Germany, perhaps still the most noted example, committed democracide in 1932, 3 and 4, when democratic elections which were played by the rules actually enabled Hitler to take office despite never having a majority against his main opponent Paul von Hindenburg. Hitler, of course, then abolished the position of President and replaced it with Furrier. And the rest really is history.
I cite Hitler simply give an extreme example of democracide. Despite scare postings on social media, our situation is not directly comparable with the 1930s, although it is true that there are parallels that give cause for thought: governments targeting the most vulnerable, the rise of a working class right-wing given voice and legitimacy by populist denouncements of the political class, nationalism…Historically, however, and in the cause of verbal accuracy we should be wary about labelling all this “fascist”. Until a right wing military haunts the streets, until even just the semblance of democracy is abolished, until the role of Prime Minister is replaced by an authoritarian dictator, until there is a political philosophy that favours certain races and classes and denigrates others (and so on) we should probably hold off on the F word. Ghastly though fascism is, it is by no means the only repressive socio-political scenario of the right; its enormous disadvantages in the 21st century are twofold. First, our collective historical experience of the 20th century means we can “see it coming”, although it is true that the lessons of the past can remain unlearned no matter how tuned in to them we might appear to be. Second, and more importantly, it demands an actual abolition of the last vestiges of democracy, incomplete and increasingly imperfect though it may be. In a breathtaking paradox, it is the very groundswell of what passes for democracy (let’s just say Trump, Brexit) that would prevents it from being taken over by obvious dictators.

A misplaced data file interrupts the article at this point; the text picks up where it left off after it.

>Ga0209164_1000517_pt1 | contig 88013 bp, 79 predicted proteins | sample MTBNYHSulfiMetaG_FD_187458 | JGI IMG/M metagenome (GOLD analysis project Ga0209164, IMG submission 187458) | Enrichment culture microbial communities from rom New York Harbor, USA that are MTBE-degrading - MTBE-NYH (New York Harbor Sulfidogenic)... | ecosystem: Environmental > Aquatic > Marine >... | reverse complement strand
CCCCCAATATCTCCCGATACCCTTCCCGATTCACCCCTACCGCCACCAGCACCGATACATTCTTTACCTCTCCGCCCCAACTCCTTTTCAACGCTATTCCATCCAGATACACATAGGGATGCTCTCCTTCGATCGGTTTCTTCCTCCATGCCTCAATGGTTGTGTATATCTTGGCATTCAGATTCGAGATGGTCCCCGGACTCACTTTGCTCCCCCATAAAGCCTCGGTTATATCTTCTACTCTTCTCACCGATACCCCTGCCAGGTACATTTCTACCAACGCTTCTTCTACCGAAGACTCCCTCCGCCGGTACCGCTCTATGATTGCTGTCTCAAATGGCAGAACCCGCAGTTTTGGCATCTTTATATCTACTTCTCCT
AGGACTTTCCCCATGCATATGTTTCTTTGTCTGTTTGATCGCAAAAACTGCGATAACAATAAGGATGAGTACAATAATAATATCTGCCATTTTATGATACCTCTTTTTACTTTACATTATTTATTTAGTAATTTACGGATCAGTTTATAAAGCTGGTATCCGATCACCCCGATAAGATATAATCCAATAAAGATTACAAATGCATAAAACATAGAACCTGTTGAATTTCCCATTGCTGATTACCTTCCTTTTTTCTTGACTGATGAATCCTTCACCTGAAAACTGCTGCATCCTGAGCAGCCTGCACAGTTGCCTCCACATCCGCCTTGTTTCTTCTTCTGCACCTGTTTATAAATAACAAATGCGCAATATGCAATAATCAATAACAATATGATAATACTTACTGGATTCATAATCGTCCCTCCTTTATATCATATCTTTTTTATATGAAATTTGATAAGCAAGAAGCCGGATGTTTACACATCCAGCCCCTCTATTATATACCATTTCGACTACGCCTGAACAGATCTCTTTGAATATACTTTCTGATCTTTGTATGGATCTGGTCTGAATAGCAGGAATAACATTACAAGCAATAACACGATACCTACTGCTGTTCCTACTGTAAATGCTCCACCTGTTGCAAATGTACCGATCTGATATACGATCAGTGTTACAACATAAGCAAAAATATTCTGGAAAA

In any case, if we are searching for the real dangers, the destabilisers of today, scraping the historical barrel for faint traces of fascism isn’t really where its at. Trump, and for that matter Farage, is a symptom, not a cause. The cause is elsewhere, much deeper and more elusive. It lies somewhere between the Internet, total digital mediatization and the death of the expert and/or truth.